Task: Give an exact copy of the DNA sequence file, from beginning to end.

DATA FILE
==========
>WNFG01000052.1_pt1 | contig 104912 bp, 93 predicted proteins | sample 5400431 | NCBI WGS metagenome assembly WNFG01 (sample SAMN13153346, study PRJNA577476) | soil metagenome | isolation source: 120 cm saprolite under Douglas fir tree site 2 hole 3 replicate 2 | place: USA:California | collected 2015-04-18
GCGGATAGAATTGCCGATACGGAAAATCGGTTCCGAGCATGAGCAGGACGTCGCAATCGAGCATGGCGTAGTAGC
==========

>WNFG01000052.1_pt1 | contig 104912 bp, 93 predicted proteins | sample 5400431 | NCBI WGS metagenome assembly WNFG01 (sample SAMN13153346, study PRJNA577476) | soil metagenome | isolation source: 120 cm saprolite under Douglas fir tree site 2 hole 3 replicate 2 | place: USA:California | collected 2015-04-18
GCGGATAGAATTGCCGATACGGAAAATCGGTTCCGAGCATGAGCAGGACGTCGCAATCGAGCATGGCGTAGTAGC